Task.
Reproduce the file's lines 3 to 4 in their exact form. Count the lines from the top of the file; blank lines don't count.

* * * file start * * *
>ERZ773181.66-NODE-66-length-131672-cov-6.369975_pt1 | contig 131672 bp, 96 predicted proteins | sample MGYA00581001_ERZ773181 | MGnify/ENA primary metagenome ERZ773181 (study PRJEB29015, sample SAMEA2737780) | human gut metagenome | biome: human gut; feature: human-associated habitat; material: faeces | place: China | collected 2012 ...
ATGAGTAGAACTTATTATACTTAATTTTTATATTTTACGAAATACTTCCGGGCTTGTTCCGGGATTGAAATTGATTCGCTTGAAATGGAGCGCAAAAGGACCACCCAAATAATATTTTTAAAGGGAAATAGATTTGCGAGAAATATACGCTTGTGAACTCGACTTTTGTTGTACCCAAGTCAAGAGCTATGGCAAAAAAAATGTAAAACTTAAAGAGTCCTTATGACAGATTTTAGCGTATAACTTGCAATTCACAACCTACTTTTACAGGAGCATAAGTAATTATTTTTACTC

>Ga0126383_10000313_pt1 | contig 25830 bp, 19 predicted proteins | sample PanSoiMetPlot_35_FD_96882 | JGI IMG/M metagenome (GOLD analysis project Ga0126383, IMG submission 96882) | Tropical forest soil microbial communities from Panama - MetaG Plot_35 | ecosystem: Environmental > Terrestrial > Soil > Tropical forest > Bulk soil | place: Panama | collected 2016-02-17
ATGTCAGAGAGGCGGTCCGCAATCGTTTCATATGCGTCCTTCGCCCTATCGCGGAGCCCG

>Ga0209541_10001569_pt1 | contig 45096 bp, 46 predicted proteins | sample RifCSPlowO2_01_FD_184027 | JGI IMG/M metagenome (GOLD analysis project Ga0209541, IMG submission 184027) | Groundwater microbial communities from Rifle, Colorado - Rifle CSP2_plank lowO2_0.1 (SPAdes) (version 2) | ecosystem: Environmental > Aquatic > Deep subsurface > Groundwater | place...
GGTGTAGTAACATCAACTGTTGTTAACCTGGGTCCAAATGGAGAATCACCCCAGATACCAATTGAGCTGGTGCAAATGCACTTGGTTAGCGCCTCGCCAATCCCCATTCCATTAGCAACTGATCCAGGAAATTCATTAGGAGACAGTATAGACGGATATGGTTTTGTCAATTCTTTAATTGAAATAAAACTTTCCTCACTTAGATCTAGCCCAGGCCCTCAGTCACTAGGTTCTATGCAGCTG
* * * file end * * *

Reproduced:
>Ga0126383_10000313_pt1 | contig 25830 bp, 19 predicted proteins | sample PanSoiMetPlot_35_FD_96882 | JGI IMG/M metagenome (GOLD analysis project Ga0126383, IMG submission 96882) | Tropical forest soil microbial communities from Panama - MetaG Plot_35 | ecosystem: Environmental > Terrestrial > Soil > Tropical forest > Bulk soil | place: Panama | collected 2016-02-17
ATGTCAGAGAGGCGGTCCGCAATCGTTTCATATGCGTCCTTCGCCCTATCGCGGAGCCCG